CRUMBS FOR THE HUNGRY BUT WINDFALLS FOR THE RICH: While President Trump and his allies in Congress seek to tighten access to food stamps, they are showing compassion for one group: zillionaires. Their economic rescue package quietly allocated $135 billion — yes, that’s “billion” with a “b” — for the likes of wealthy real estate developers. My Times colleague Jesse Drucker notes that Trump himself, along with his son-in-law, Jared Kushner, may benefit financially from this provision. The fine print was mysteriously slipped into the March economic relief package, even though it has nothing to do with the coronavirus and offers retroactive tax breaks for periods long before Covid-19 arrived. Senator Sheldon Whitehouse of Rhode Island and Representative Lloyd Doggett of Texas, both Democrats, have asked the Trump administration for any communications that illuminate how this provision sneaked into the 880-page bill. (Officially, the provision is called “Modification of Limitation on Losses for Taxpayers Other Than Corporations,” but that’s camouflage; I prefer to call it the “Zillionaire Giveaway.”) About 82 percent of the Zillionaire Giveaway goes to those earning more than $1 million a year, according to Congress’s Joint Committee on Taxation. Of those beneficiaries earning more than $1 million annually, the average benefit is $1.6 million. In other words, a single mom juggling two jobs gets a maximum $1,200 stimulus check — and then pays taxes so that a real estate mogul can receive $1.6 million. This is dog-eat-dog capitalism for struggling workers, and socialism for the rich.
LETTERS TO THE EDITOR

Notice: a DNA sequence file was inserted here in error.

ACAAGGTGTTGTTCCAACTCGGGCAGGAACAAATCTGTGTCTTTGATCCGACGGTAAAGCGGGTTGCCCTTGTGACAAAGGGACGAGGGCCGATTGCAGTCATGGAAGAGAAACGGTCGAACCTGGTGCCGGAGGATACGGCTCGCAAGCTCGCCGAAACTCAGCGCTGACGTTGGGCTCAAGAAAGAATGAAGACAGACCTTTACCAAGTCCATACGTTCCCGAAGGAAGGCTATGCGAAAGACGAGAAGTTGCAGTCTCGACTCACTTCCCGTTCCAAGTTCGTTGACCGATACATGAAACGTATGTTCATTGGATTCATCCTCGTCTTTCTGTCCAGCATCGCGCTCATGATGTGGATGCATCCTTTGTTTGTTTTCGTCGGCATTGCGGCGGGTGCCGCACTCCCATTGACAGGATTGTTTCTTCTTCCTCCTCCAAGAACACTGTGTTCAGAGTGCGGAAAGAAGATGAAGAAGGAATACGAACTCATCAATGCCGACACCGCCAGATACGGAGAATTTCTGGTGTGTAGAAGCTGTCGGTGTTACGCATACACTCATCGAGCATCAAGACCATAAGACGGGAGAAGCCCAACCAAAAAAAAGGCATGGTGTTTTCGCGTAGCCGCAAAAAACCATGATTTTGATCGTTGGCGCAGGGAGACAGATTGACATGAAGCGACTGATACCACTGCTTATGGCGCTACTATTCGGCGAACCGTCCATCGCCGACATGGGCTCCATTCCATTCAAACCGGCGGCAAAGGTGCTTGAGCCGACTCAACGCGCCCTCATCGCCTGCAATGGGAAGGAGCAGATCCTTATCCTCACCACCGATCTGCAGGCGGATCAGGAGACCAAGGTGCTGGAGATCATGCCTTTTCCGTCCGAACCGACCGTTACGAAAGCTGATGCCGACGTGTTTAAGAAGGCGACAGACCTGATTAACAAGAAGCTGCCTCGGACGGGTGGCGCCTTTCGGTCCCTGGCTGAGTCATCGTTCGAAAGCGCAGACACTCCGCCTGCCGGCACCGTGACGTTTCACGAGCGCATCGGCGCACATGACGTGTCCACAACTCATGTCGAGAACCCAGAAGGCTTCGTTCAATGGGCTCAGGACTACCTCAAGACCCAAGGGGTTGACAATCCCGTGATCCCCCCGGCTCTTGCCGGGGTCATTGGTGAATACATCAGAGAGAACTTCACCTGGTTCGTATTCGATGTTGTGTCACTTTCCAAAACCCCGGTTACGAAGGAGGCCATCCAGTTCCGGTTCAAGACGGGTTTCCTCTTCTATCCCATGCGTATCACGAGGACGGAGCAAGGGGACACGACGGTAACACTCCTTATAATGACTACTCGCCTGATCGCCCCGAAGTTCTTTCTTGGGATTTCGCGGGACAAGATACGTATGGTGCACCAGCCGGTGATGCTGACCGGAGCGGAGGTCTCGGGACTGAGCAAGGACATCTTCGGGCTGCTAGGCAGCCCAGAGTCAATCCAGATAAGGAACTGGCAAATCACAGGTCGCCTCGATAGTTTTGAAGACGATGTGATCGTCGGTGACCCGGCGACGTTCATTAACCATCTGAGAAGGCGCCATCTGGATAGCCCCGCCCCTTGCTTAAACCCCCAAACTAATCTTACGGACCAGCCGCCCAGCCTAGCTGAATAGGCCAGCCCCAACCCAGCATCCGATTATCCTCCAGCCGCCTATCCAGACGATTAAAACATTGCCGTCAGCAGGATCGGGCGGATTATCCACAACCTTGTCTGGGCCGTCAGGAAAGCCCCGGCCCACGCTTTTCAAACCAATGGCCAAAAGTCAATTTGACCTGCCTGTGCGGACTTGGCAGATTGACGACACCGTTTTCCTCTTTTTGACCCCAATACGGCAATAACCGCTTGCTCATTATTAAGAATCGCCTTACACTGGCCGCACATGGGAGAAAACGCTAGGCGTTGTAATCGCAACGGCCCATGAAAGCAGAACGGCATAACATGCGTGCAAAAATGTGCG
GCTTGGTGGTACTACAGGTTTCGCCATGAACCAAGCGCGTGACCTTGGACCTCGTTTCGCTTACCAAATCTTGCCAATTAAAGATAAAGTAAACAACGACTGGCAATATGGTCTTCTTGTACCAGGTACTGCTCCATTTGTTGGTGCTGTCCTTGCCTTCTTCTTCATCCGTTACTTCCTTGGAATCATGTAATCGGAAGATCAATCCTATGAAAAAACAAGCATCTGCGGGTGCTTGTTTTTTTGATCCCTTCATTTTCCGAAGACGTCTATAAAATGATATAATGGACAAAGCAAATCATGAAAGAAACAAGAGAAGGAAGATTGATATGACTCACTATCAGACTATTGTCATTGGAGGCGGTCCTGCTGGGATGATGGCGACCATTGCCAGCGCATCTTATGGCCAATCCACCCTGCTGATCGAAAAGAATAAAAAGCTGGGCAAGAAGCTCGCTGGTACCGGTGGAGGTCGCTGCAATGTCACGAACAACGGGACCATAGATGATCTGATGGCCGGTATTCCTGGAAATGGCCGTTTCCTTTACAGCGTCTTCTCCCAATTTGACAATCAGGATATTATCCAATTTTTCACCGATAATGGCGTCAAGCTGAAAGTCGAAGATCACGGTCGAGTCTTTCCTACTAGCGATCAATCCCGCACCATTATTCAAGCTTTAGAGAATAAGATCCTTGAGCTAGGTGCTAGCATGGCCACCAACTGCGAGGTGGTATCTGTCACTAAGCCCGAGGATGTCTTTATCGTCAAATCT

BOB ETHERIDGE: TRUMP HAS BEEN A CURSE FOR RURAL NC: President Trump’s agenda for rural America has been terrible, from a disastrous trade war that hurt farmers to failed leadership on the opioid crisis. Unfortunately, coronavirus has severely exacerbated the inequities rural N.C. was facing. COVID-19 has hit counties with prisons and meatpacking plants particularly hard, along with majority-black rural counties across the South. To make matters worse, Trump’s administration launched a war on access to health care. While 1 in 4 rural hospitals remain in jeopardy, especially in states like North Carolina that have refused to expand Medicaid, Trump is challenging the Affordable Care Act in court, potentially kicking 20 million Americans off of their health care and forcing more rural hospitals to shut their doors. We desperately need to put a stop to Trump’s harmful policies and bring new, steady leadership back to our nation.
LINDA BURTON: ICE NEEDS TO RELEASE DETAINEES BEFORE AN OUTBREAK HITS: Regarding “Detained NC immigrants face coronavirus outbreak,” (May 19): Detention centers and prisons are cauldrons for disease due to crowded living conditions, lax healthcare, and poor nutrition. Fearing COVID-19, detainees at the Stewart Detention Center participated in a hunger strike, asking for masks and other protective gear plus nutritious food. As a registered nurse, I have worked with immigrants who have spent years here working, providing needed services, and paying taxes while trying to make a safer, better life for their families. Now, in detention, they’re being threatened with death by exposure to COVID-19. It is time to close Stewart and other detention centers, and to stop rounding up immigrants to fill them. Let these good men and women return to their families. ICE detention should not be a death sentence in America.
LORI SPANGLER: NURSES ARE STILL HAVING TO RATION PERSONAL PROTECTIVE EQUIPMENT: My daughter is an ICU nurse in Washington, D.C. caring for COVID-19 patients. Her hospital is rationing personal protective equipment to the nurses, as they are running out. I’m asking U.S. Rep. David Price and Sens. Thom Tillis and Richard Burr to stand with nurses by mandating that OSHA enact an emergency temporary infectious diseases standard and mandate that President Trump fully utilize the Defense Production Act. Nurses across the country are reporting that they’re still not receiving the PPE they need to safely care for COVID-19 patients. Congress needs to act now to get nurses the PPE they need to take care of their patients and keep us all safe. If nurses become infected, they won’t be there when people need them.